New projects in Singapore’s water industry since 2006 will add S$590 million to GDP and 2,300 jobs [Press Releases]
The Singapore water industry has shown significant progress since it was identified as a strategic growth area in 2006. To date, Singapore is home to a thriving water industry of more than 70 local and international companies. Investments by water companies in the period of 2006 to 2010, when fully realised, will add S$590 million of annual value-added to our economy and generate 2,300 professional and skilled jobs. Singapore-based water companies have also done well in serving the international market, with cumulative project value reaching S$8.4 billion¹ over the same period.
The Environment and Water Industry Programme Office (EWI), an inter-agency effort led by PUB, the national water agency, the Economic Development Board (EDB) and International Enterprise (IE) Singapore, will continue to build on the strengths of Singapore’s water industry to achieve its target contribution of S$1.7 billion to Singapore’s GDP and 11,000 jobs by 2015.
Singapore’s status as a global hydrohub is cemented in the development of a strong ecosystem of local and international companies, conducting a range of activities including research and development (R&D), testbedding, engineering, manufacturing and headquarters operations. (See Annex B for list of key private sector investments in the water industry from 2006 to 2010).
Said Mr Yeoh Keat Chuan, Assistant Managing Director, Singapore Economic Development Board, “Since the identification of water as a key growth sector in 2006, the industry in Singapore has been transformed to one that is highly vibrant, innovation-driven and global in its reach. We will continue to sharpen Singapore’s competitive advantages by providing opportunities across the entire innovation value chain. Singapore aims to be a conducive marketplace where companies can easily establish partnerships in R&D, development and test-bedding of integrated solutions and collective bidding for global projects.”
Besides attracting investments into Singapore, the industry has also seen the export of water expertise to key overseas markets such as China and the Middle East by Singapore-based water companies. Today, water treatment technologies developed in Singapore are increasingly being applied in markets overseas. For example, leading global players such as Black & Veatch and CDM from the US are employing expertise gained in Singapore to their other projects around the world.
Said Mr Leong Teng Chau, Divisional Director for Environment and Engineering Services, IE Singapore, “Singapore-based water companies have a proven track record in Singapore which has given them leverage to scale up and replicate their services globally. They are strong system integrators that can design solutions for different water issues faced by municipal and industrial customers. They are also water operators who are involved in the long-term operations, management and maintenance of the water infrastructure to meet the required water standards. We encourage our players to ride on market trends and needs to strengthen their presence in existing markets, and make inroads into newer markets.”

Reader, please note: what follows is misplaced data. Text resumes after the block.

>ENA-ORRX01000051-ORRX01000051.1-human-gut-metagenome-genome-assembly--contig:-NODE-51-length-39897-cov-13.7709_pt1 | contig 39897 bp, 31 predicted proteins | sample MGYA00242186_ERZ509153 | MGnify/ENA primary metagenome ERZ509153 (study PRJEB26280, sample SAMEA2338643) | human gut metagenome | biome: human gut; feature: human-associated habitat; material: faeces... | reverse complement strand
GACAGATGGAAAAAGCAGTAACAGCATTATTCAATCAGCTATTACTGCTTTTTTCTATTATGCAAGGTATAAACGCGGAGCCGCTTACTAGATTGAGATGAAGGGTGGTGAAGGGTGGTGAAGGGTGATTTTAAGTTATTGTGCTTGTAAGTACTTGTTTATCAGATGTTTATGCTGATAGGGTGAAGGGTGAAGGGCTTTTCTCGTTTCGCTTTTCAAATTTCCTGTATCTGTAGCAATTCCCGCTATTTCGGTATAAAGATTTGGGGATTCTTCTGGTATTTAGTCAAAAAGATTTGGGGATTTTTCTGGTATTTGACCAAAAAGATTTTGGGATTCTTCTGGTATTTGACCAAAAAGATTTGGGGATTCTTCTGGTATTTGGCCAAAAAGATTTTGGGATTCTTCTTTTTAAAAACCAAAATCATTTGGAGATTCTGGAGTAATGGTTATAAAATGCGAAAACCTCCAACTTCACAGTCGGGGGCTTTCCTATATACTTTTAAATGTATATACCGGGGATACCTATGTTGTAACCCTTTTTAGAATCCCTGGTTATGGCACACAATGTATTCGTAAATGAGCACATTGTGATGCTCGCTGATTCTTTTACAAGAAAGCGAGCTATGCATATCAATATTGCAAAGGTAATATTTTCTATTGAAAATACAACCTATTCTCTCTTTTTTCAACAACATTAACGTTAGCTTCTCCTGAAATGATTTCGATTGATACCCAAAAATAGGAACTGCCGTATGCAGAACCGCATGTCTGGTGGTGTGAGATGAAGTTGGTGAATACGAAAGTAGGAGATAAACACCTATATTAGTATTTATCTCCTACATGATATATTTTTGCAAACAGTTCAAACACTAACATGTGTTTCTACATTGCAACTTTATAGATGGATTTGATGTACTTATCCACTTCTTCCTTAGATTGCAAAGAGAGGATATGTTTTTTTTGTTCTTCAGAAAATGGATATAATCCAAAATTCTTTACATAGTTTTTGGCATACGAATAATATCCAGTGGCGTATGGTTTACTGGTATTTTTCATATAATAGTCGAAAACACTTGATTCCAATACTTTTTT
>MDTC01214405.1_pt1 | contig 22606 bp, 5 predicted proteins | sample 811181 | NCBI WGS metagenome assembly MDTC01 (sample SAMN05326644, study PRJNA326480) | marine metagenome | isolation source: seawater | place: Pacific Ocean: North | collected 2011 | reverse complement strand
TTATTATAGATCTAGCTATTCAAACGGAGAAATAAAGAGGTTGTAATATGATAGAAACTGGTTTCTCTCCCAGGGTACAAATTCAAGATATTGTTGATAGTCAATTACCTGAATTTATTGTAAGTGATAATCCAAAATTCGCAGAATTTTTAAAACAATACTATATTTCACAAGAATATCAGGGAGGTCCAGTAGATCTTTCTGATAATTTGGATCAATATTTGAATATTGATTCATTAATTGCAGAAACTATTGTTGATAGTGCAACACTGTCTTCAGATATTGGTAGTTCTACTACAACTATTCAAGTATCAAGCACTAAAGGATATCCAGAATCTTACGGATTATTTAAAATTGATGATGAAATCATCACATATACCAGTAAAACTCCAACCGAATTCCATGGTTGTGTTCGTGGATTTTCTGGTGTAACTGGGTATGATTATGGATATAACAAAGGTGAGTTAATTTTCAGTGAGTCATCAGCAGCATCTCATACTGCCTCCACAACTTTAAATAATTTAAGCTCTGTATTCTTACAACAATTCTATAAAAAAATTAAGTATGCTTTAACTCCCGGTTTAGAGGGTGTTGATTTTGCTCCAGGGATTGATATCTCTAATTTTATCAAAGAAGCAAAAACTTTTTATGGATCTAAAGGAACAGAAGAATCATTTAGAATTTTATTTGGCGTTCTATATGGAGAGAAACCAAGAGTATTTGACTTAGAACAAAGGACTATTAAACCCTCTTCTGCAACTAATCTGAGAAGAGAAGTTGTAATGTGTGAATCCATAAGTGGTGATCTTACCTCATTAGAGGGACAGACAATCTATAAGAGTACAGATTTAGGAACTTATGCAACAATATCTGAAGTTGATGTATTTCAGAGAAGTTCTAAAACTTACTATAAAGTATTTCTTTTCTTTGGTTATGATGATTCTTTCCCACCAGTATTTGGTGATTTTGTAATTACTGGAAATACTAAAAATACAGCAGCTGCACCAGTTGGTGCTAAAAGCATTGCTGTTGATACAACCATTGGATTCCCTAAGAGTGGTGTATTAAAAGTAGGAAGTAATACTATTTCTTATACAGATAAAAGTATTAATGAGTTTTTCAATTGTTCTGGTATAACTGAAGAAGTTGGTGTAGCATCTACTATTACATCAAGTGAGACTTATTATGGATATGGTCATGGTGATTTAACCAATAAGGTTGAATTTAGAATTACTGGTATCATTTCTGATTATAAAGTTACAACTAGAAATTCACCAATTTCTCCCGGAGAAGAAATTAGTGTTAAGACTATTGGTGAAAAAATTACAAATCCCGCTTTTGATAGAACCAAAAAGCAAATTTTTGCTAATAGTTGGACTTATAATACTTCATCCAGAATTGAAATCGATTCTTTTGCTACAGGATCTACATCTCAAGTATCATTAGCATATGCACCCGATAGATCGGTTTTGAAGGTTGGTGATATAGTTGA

Said Mr Ng Han Tong, Director, Industry Development, PUB, “Beyond providing an environment for business and research, Singapore also plays a key role in forging dialogue amongst policymakers, water experts and industry leaders on water issues, challenges and solutions. The Singapore International Water Week adds to Singapore’s profile as a global hydrohub by offering a platform for global stakeholders to address challenges and identify solutions at the governance, technology and business levels.”
The EWI has focused strongly on providing a complete value chain of innovation opportunities in Singapore, starting from R&D to testbedding and finally commercialisation and export from Singapore. With a research funding of S$330 million from the National Research Foundation, EWI has attracted private sector companies and institutes to undertake R&D activities in Singapore. Through PUB and other government agencies like JTC Corporation and the Housing & Development Board, Singapore is positioning itself as a “living laboratory” where companies can develop, testbed and commercialise new-generation water solutions in a real-life environment. In addition, many companies are now using Singapore to commercialise and export their knowhow and solutions globally. Finally, through the funding of graduate scholarships and specialised courses, the EWI will continue to groom specialist manpower to meet the sector’s growing needs for talent.
¹ Overseas projects and values are based on those that are publicly announced and/ or facilitated by IE Singapore.